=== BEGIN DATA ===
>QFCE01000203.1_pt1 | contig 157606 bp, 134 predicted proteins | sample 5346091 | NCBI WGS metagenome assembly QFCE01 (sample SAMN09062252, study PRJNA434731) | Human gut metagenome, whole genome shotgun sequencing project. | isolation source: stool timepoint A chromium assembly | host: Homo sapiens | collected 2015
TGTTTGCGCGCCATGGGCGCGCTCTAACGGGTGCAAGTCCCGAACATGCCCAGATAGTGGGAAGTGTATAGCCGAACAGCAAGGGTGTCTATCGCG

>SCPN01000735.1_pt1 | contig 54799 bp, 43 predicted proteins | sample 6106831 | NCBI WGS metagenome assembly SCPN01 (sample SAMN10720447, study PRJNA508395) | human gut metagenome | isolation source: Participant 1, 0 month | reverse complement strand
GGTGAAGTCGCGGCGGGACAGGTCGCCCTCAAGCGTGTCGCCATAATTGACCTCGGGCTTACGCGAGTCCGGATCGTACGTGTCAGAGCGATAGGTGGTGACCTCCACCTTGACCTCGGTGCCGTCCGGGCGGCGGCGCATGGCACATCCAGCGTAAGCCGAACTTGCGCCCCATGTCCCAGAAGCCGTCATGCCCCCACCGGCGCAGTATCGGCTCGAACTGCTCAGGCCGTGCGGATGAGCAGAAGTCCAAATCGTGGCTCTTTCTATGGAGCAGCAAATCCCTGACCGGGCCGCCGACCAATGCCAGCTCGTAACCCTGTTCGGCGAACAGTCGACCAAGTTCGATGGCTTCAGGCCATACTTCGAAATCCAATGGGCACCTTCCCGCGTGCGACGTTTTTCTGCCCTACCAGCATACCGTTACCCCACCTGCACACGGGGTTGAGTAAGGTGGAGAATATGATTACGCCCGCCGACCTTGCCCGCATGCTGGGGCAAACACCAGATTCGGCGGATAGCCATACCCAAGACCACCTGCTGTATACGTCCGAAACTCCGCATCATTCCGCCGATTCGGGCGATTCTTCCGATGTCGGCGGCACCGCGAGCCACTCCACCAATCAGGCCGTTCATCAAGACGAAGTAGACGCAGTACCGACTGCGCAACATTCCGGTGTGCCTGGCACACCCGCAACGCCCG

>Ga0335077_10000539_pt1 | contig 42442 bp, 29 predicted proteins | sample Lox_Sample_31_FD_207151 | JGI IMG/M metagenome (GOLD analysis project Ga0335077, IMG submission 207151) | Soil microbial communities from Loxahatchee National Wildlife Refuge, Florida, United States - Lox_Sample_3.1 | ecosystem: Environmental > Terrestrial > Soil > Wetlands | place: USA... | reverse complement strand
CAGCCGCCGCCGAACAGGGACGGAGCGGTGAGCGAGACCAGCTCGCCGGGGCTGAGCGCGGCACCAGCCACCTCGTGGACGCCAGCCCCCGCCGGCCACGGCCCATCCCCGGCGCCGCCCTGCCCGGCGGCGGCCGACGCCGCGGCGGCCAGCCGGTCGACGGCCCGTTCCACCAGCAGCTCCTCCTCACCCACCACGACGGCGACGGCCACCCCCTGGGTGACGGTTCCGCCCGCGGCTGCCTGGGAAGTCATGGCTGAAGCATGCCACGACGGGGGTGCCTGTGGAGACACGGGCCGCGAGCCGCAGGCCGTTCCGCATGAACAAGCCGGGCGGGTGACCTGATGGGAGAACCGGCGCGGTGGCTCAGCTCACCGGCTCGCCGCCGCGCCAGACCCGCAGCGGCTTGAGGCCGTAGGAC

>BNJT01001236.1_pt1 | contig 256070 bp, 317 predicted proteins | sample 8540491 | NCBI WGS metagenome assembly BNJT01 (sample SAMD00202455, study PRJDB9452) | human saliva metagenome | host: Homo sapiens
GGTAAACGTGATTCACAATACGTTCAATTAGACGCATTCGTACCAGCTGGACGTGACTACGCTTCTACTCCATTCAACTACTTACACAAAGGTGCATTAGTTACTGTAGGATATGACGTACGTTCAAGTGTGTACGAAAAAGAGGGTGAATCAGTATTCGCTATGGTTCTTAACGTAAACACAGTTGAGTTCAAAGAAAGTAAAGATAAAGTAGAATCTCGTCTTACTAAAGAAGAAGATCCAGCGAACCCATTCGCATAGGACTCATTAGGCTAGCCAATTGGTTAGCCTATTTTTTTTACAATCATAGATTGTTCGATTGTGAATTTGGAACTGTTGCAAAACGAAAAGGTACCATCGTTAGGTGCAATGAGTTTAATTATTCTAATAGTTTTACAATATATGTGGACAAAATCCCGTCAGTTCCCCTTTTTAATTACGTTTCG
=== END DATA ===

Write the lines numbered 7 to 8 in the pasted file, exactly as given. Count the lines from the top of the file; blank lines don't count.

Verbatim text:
>BNJT01001236.1_pt1 | contig 256070 bp, 317 predicted proteins | sample 8540491 | NCBI WGS metagenome assembly BNJT01 (sample SAMD00202455, study PRJDB9452) | human saliva metagenome | host: Homo sapiens
GGTAAACGTGATTCACAATACGTTCAATTAGACGCATTCGTACCAGCTGGACGTGACTACGCTTCTACTCCATTCAACTACTTACACAAAGGTGCATTAGTTACTGTAGGATATGACGTACGTTCAAGTGTGTACGAAAAAGAGGGTGAATCAGTATTCGCTATGGTTCTTAACGTAAACACAGTTGAGTTCAAAGAAAGTAAAGATAAAGTAGAATCTCGTCTTACTAAAGAAGAAGATCCAGCGAACCCATTCGCATAGGACTCATTAGGCTAGCCAATTGGTTAGCCTATTTTTTTTACAATCATAGATTGTTCGATTGTGAATTTGGAACTGTTGCAAAACGAAAAGGTACCATCGTTAGGTGCAATGAGTTTAATTATTCTAATAGTTTTACAATATATGTGGACAAAATCCCGTCAGTTCCCCTTTTTAATTACGTTTCG